age range: 8-12 years
genre / topics: contemporary fiction; soccer, family illness (ALS)
Amy Makechnie’s website
A heart-tugging and uplifting story about never giving up—on the soccer field, on loved ones, and on life.
— Kirkus Reviews, starred review
Please tell us about your book.
GOLDEN “Macaroni” Maroni is determined to become master of his eighth grade universe by channeling his hero: international soccer superstar, Lionel Messi. But first he’s got to survive middle school, win the soccer championship, and prevent Lucy Littlehouse from moving away. If he can do that, then maybe he can prevent Dad from losing to the three worst letters in the alphabet: A-L-S. Golden’s going to make it happen – even if it takes Ten Thousand Tries!
What inspired you to write this story?
My son, who in 8th grade, wanted TO BE Lionel Messi more than anything in the world. Like Messi, he was small. He was also incredibly determined to be bigger, stronger, and faster – characteristics that unfortunately have a tremendous impact on a boy’s middle school experience. At the same time, another teammate of my son’s had a father (Eric) recently diagnosed with ALS (amyotrophic lateral sclerosis, a progressive neurodegenerative disease that affects nerve cells in the brain and spinal cord.) As the boys were trying to be “the man,” we were also watching a father become smaller, weaker, and slower. It really made me think about societal “ideals” and what the most important things in life really are (not our bench press stats).
Could you share with readers how you conducted your research or share a few interesting tidbits you learned while researching?
Eric was a really good friend of mine. Before he had full-time and more qualified nursing care, friends would take turns “watching” and caring for Eric. We made smoothies, held the straw to his lips, took walks (he controlled the wheelchair with his thumb), talked about life, played board games. I watched Eric go from being a really athletic, strong man, to sitting in a wheelchair and not being able to move anything except his eyelids. It was both devastating and one of the most holy experiences of my life. I remember saying, “Someday, I’d like to write about this.” Eric was able to haltingly say, “thank – you.”
What were some special challenges associated with writing Ten Thousand Tries?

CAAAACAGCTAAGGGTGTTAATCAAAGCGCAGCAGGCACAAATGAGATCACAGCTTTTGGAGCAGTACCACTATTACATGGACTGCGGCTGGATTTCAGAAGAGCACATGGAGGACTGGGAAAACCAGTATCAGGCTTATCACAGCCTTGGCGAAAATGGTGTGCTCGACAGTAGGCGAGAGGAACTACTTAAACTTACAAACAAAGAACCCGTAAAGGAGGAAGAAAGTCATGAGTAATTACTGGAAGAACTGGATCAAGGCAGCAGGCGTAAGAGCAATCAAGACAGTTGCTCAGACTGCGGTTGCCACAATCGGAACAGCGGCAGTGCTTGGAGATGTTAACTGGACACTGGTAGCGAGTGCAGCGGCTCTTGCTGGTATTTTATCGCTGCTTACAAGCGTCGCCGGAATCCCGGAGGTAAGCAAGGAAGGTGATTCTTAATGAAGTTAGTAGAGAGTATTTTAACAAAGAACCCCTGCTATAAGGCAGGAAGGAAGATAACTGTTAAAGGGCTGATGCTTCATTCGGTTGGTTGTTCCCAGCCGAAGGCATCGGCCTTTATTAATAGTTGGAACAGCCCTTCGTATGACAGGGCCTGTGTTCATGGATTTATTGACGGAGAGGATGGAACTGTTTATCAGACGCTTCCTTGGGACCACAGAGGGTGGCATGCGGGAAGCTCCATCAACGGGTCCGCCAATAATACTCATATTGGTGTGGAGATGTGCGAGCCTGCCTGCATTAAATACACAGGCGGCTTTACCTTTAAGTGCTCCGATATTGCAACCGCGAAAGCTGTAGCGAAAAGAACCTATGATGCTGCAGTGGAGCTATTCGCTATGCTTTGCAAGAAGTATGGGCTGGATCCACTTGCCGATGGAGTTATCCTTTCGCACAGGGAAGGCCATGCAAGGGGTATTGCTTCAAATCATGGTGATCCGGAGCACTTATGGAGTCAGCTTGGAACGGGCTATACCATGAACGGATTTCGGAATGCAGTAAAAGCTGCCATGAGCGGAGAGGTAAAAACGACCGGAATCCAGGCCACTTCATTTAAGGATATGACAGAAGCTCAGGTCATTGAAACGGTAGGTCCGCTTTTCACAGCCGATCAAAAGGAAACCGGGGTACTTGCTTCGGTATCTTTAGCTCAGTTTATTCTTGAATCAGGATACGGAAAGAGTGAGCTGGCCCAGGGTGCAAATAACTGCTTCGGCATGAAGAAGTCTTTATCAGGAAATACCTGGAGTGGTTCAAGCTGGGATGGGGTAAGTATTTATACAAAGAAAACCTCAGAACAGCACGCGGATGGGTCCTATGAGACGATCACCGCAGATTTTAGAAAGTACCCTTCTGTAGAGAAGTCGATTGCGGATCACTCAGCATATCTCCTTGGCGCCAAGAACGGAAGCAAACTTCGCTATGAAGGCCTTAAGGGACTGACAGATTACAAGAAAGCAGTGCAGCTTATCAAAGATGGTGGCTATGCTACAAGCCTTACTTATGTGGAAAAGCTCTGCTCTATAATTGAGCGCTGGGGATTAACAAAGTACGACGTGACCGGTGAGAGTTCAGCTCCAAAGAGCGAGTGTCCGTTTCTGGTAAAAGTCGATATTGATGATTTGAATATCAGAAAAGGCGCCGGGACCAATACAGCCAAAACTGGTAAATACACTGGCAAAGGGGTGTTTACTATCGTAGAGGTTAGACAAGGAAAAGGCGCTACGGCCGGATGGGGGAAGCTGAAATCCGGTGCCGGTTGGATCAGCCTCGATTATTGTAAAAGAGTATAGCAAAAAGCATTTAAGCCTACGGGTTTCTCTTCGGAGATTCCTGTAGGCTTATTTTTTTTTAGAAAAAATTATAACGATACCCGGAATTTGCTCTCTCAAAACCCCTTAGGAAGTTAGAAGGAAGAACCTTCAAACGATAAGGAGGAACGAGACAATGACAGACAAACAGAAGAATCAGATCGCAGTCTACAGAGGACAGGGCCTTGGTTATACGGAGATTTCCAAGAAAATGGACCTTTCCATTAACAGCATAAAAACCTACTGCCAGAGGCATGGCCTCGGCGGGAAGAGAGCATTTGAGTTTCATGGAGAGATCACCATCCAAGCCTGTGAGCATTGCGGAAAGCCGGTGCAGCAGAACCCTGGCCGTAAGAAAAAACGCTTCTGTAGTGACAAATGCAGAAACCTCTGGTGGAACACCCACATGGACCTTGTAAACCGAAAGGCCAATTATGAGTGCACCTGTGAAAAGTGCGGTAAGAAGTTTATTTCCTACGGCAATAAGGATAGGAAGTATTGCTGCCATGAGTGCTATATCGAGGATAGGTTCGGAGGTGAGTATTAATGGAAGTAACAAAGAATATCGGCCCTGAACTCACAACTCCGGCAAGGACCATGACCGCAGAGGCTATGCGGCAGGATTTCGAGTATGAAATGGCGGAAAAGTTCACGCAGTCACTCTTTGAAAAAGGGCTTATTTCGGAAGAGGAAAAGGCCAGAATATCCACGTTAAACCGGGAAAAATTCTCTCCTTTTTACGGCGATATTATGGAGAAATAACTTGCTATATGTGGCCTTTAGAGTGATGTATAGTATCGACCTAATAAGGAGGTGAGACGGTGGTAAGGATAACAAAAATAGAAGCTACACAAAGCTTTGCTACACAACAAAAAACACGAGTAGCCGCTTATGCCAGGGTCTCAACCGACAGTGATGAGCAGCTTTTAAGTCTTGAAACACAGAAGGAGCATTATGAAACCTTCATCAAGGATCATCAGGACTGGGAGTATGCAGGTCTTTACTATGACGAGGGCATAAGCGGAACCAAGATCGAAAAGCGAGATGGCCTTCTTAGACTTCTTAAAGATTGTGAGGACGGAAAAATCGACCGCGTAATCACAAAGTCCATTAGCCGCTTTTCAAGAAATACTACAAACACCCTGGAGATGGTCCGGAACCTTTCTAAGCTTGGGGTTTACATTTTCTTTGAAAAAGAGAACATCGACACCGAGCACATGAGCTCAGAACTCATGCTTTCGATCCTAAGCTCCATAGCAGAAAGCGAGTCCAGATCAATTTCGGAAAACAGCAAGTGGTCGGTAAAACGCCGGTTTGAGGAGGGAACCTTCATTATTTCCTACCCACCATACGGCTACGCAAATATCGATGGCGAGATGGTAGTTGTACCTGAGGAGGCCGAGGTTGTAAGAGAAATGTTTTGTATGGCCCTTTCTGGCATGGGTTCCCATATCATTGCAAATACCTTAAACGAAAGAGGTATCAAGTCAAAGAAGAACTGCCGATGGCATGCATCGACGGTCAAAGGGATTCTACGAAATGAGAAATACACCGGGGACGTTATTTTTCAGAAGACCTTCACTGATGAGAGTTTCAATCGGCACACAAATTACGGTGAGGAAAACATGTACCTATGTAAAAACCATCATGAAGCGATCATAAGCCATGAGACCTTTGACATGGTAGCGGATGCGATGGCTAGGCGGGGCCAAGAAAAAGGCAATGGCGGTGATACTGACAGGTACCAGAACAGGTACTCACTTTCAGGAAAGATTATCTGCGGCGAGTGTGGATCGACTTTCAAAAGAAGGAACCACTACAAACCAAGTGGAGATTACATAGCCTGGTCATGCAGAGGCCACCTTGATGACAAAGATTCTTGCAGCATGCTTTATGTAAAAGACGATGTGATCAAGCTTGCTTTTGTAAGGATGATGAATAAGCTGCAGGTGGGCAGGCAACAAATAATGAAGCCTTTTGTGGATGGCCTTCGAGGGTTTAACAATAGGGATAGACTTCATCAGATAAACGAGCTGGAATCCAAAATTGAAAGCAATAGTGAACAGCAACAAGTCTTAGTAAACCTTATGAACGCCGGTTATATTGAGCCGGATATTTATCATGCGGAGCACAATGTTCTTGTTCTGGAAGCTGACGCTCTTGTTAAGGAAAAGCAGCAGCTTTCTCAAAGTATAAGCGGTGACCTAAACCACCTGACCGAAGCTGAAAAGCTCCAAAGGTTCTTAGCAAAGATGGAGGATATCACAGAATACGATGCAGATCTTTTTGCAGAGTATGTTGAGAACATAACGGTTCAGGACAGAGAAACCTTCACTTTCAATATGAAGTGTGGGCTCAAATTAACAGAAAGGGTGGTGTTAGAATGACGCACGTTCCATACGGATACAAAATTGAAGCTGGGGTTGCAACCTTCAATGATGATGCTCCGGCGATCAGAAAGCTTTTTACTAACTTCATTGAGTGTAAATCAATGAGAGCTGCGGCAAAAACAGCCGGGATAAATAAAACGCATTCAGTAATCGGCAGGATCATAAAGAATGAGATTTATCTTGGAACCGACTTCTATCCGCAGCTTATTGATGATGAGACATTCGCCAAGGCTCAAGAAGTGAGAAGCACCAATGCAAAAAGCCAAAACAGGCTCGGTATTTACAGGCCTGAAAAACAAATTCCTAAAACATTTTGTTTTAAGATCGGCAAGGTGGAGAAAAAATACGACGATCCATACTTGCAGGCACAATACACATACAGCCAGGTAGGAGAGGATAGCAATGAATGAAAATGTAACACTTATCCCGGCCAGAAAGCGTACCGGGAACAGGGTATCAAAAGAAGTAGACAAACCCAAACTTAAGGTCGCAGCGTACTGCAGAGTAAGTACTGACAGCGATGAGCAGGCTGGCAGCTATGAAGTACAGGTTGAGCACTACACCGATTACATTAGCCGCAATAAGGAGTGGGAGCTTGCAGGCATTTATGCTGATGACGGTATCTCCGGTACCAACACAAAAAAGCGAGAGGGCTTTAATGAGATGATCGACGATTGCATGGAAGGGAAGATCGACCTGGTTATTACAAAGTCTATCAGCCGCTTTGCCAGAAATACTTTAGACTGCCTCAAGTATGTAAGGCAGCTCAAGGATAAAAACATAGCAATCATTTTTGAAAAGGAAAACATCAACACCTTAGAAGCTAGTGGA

I definitely wanted to “get it right” on many fronts. For one thing, I was writing from a middle school boy’s perspective! My son helped me a lot (“no mom, you can’t say that.”) In the book, one of Golden’s best friends is Asian, and I wanted to make sure he wasn’t just there as the token sidekick with nothing else to offer. His name is Benny and I LOVE Benny. The experience of living with ALS needed to be accurate. I teach Anatomy and Physiology, so that helped with the science, but I also had Eric’s wife, Heide, read the final manuscript. And of course, I didn’t want this to be too sad! So while I couldn’t treat the subject of an incurable disease lightly, I also had to find a way to bring in the humor and silver linings – and there are so many. Middle school humor is the best, so crossing my fingers I’ve done right by my middle school peeps.
What topics does your book touch upon that would make it a perfect fit for the classroom?
Educators can use this book to talk about what it means to be a good teammate, both on the field and off — in our families and friendships. Ten Thousand Tries is being released in July 2021 to coincide with the Olympics (MESSI!) and the start of fall sports. This could lead to great conversations about athletics, who our heroes are, and why. Teachers could use this book (and Guinevere 🙂 to introduce medicine into their classroom, particularly from a brain perspective. Who knows, maybe it will inspire a student to be the one to finally find the cure to ALS, a disease that 5,000 people will be diagnosed with this year in the U.S.
Thanks for reading!
Thank you, Amy. I’m looking forward to it.